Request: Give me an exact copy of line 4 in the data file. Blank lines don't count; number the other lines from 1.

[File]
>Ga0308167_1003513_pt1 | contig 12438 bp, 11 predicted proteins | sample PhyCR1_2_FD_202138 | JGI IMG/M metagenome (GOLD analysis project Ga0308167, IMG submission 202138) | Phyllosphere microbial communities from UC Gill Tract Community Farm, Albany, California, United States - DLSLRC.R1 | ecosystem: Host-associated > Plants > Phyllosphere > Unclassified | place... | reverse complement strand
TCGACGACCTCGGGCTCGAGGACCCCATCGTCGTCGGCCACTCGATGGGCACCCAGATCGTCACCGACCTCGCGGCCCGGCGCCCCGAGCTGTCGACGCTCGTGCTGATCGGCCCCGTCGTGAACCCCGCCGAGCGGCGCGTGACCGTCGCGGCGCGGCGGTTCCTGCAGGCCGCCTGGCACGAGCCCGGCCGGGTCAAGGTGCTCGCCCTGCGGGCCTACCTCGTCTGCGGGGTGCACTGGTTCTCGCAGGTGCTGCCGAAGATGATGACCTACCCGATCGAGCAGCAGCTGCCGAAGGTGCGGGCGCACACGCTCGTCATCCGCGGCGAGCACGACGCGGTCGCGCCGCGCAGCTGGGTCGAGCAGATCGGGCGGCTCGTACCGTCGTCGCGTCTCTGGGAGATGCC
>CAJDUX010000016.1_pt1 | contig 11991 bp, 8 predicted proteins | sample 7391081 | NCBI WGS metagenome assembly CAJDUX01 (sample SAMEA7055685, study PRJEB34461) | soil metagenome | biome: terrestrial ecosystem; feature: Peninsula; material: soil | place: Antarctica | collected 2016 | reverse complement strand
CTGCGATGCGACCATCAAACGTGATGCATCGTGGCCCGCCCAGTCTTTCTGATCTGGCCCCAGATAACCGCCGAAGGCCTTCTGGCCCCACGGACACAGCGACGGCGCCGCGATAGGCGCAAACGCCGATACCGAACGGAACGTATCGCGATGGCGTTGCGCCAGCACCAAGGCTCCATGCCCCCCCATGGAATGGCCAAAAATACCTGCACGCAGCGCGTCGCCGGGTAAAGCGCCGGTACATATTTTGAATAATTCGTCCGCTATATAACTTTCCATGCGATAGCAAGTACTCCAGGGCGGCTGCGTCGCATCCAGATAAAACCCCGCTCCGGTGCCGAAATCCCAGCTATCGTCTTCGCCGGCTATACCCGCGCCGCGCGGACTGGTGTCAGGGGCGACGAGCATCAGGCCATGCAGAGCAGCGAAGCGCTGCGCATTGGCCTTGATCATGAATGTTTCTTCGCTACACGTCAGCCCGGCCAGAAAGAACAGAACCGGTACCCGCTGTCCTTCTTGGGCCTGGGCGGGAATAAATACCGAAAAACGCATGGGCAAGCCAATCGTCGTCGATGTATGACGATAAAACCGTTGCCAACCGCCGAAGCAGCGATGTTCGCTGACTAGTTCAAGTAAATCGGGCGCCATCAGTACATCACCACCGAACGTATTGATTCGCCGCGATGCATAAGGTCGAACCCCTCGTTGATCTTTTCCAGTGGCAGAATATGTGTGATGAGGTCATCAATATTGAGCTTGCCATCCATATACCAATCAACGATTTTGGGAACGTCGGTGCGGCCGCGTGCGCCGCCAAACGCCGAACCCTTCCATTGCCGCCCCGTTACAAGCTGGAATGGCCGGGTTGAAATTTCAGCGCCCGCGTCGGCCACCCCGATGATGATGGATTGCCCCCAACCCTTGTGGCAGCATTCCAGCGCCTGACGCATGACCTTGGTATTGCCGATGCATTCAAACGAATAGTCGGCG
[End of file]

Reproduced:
CTGCGATGCGACCATCAAACGTGATGCATCGTGGCCCGCCCAGTCTTTCTGATCTGGCCCCAGATAACCGCCGAAGGCCTTCTGGCCCCACGGACACAGCGACGGCGCCGCGATAGGCGCAAACGCCGATACCGAACGGAACGTATCGCGATGGCGTTGCGCCAGCACCAAGGCTCCATGCCCCCCCATGGAATGGCCAAAAATACCTGCACGCAGCGCGTCGCCGGGTAAAGCGCCGGTACATATTTTGAATAATTCGTCCGCTATATAACTTTCCATGCGATAGCAAGTACTCCAGGGCGGCTGCGTCGCATCCAGATAAAACCCCGCTCCGGTGCCGAAATCCCAGCTATCGTCTTCGCCGGCTATACCCGCGCCGCGCGGACTGGTGTCAGGGGCGACGAGCATCAGGCCATGCAGAGCAGCGAAGCGCTGCGCATTGGCCTTGATCATGAATGTTTCTTCGCTACACGTCAGCCCGGCCAGAAAGAACAGAACCGGTACCCGCTGTCCTTCTTGGGCCTGGGCGGGAATAAATACCGAAAAACGCATGGGCAAGCCAATCGTCGTCGATGTATGACGATAAAACCGTTGCCAACCGCCGAAGCAGCGATGTTCGCTGACTAGTTCAAGTAAATCGGGCGCCATCAGTACATCACCACCGAACGTATTGATTCGCCGCGATGCATAAGGTCGAACCCCTCGTTGATCTTTTCCAGTGGCAGAATATGTGTGATGAGGTCATCAATATTGAGCTTGCCATCCATATACCAATCAACGATTTTGGGAACGTCGGTGCGGCCGCGTGCGCCGCCAAACGCCGAACCCTTCCATTGCCGCCCCGTTACAAGCTGGAATGGCCGGGTTGAAATTTCAGCGCCCGCGTCGGCCACCCCGATGATGATGGATTGCCCCCAACCCTTGTGGCAGCATTCCAGCGCCTGACGCATGACCTTGGTATTGCCGATGCATTCAAACGAATAGTCGGCG